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Packers-Panthers Series History: Green Bay leads 8-4

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In this week's history lesson, we look at Green Bay's history against Carolina.

Benny Sieu-USA TODAY Sports

Didn't I just do this one last year?? Ah well. Today, let's take a trip down memory lane and discuss Green Bay's history against the Carolina Panthers. In just 20 short seasons, this has turned into a very memorable series, which the Packers currently lead 8-4.

The first game of the series, ironically enough, was not what most Packers fans wanted or hoped for. The teams met in the 1996 NFC Championship game with the upstart Panthers, in just their second year, coming in at a very formidable 12-4 record. The game was excellent but the opponent was the wrong team. During the waning minutes of the 35-14 win over the San Francisco 49ers in the divisional round that year, the fans, anxious for the Cowboys to come to Green Bay after years of losing in Texas Stadium, started chanting "We Want Dallas! We Want Dallas!" The Fox television cameras picked up the chants and the commentators make remarks about them as well. Sadly, though, the long-anticipated revenge game at home against the Cowboys did not happen that year when the Panthers knocked out the Cowboys the following day.

In arguably the greatest game in Dorsey Levens' career, the Packers fell behind early but rebounded to win the game 30-13 and advanced to the Super Bowl against the Patriots. It was Green Bay's first NFL Championship Game appearance since they won the titles in 1966 and 1967 and represented the NFL in the first two Super Bowls.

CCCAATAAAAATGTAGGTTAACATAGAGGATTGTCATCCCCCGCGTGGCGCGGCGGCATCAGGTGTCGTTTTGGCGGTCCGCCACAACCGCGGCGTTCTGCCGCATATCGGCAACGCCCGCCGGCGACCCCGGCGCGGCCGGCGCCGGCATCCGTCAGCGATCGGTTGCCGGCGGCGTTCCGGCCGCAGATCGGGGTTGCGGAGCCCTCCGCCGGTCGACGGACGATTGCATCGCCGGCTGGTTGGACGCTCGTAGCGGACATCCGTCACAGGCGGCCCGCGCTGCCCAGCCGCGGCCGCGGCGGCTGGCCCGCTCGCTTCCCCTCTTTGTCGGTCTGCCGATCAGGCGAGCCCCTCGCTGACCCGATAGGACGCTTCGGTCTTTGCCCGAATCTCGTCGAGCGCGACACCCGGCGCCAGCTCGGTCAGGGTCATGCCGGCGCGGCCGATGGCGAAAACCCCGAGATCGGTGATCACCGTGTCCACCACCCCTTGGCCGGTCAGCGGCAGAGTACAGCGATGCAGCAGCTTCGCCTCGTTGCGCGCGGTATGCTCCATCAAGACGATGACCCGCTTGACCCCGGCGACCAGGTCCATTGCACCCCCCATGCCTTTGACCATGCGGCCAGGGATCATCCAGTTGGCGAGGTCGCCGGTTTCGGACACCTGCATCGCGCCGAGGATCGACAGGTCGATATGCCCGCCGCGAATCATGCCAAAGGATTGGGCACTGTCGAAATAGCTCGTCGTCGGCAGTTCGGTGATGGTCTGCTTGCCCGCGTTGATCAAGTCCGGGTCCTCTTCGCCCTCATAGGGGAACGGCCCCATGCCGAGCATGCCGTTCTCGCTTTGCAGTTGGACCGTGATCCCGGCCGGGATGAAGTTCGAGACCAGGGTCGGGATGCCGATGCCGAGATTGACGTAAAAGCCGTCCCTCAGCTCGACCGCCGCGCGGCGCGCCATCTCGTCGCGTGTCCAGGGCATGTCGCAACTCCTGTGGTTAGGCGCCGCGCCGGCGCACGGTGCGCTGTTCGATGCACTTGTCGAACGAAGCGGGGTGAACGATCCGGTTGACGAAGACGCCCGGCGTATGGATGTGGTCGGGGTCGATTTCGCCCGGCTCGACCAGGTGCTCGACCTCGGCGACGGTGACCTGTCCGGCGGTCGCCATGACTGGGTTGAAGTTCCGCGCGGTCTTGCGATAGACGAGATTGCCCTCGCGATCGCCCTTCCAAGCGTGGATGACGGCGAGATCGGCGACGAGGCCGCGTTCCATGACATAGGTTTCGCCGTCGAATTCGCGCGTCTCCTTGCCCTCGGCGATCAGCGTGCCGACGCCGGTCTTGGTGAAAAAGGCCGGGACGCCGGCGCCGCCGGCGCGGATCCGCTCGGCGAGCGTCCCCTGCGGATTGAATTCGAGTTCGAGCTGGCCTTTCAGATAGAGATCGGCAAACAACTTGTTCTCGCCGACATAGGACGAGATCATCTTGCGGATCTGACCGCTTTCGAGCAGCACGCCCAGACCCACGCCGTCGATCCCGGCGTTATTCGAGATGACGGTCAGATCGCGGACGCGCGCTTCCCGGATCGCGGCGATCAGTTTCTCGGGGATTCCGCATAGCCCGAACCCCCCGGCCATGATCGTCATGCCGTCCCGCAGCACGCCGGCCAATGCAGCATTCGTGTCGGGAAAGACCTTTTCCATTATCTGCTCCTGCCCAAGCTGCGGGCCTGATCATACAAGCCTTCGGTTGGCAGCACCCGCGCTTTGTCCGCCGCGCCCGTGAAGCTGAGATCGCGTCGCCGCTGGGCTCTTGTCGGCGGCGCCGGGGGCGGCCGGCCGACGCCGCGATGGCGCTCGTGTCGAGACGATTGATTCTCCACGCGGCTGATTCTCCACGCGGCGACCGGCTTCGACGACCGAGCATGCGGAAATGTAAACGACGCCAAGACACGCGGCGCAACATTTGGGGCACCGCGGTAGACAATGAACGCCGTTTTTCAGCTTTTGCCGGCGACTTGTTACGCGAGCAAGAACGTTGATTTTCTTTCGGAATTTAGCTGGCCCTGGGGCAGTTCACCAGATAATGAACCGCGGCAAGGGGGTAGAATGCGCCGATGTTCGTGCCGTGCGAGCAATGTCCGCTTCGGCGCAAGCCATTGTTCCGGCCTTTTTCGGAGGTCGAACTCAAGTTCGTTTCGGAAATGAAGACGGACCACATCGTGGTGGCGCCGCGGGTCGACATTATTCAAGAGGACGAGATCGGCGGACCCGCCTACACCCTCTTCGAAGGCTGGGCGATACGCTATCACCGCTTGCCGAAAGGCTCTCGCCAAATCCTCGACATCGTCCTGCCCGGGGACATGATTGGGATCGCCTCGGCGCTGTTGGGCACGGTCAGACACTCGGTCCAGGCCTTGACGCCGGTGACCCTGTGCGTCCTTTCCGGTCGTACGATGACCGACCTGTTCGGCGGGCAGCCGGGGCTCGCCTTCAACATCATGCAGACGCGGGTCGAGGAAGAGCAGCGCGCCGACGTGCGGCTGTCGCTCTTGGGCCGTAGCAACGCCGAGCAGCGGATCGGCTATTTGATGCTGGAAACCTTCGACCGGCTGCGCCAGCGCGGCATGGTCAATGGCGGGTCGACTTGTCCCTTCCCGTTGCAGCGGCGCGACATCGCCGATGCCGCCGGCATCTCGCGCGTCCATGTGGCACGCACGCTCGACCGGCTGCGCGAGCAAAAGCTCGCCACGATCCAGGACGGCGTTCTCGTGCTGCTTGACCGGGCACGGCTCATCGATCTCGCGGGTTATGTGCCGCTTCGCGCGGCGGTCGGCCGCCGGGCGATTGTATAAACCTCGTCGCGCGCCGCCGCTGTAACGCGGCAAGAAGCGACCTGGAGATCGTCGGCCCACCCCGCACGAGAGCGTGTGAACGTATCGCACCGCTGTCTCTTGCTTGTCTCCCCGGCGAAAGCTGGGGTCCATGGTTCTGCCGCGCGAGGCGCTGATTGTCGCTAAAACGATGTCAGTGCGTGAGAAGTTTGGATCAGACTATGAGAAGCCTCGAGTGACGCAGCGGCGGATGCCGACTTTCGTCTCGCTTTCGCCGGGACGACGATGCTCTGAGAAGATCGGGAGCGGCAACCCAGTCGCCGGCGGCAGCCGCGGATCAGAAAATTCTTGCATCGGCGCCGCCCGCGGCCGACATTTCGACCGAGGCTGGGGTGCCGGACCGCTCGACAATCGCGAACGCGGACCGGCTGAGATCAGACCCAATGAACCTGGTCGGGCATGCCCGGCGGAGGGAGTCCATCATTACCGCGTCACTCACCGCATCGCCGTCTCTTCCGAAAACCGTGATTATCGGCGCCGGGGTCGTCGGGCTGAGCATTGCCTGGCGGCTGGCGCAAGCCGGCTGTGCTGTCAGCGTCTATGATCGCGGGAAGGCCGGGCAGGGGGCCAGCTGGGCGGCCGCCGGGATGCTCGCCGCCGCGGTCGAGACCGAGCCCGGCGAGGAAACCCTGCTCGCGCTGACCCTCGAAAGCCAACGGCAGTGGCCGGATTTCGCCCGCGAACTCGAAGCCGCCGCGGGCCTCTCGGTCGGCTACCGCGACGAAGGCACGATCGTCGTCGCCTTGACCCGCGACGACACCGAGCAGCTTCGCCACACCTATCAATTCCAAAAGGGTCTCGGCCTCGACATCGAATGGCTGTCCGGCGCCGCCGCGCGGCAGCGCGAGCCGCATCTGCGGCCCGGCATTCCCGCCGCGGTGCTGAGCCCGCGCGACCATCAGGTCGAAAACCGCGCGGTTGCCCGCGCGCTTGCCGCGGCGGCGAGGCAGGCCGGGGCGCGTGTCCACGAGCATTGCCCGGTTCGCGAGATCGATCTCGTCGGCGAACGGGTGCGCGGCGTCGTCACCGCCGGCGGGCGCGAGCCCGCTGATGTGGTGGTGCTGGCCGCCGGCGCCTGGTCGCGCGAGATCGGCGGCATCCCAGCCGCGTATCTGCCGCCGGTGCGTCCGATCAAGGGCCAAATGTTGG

A year later, the Packers went into Carolina and routed the Panthers, 31-10. The teams met in Carolina again the following year. Favre threw three interceptions, one of which was returned for a touchdown. The turnovers kept the game closer than the score would suggest, but Favre countered with five touchdown passes to Packer players as Green Bay won again, 37-30.

In 1999, the teams met in Green Bay for the first time since the 1996 NFC Championship game. This game was only decided at the end of the game. Carolina had just 13 yards rushing, but five of them came on the final play of the game, a game-winning quarterback draw as the Panthers downed the Packers 33-31. This game also featured then-Packers coach Ray Rhodes refusing to challenge a questionable go-ahead touchdown that the Panthers scored. This coming after the season-long scrutiny about the players underachieving, it meant the Packers needed to make the playoffs or Rhodes would be gone. The Packers finished 8-8, out of the playoffs, and Rhodes lost his job after just one season as Packers coach.

A year later, with new Packers coach Mike Sherman at the helm, the Packers, fresh off a rousing victory over the Indianapolis Colts, went into Carolina and proceeded to suffer their worst loss of the season, 31-14. To date, it is still the worst defeat the Packers have suffered at the hands of the Panthers.

In 2001, the Packers started off by blowing out the Detroit Lions and Washington Redskins. In the third week of the season, they entered hostile territory for the first time, and scored their third consecutive blowout to start the season, winning 28-7 in Charlotte. Carolina would not win again during the 2001 season.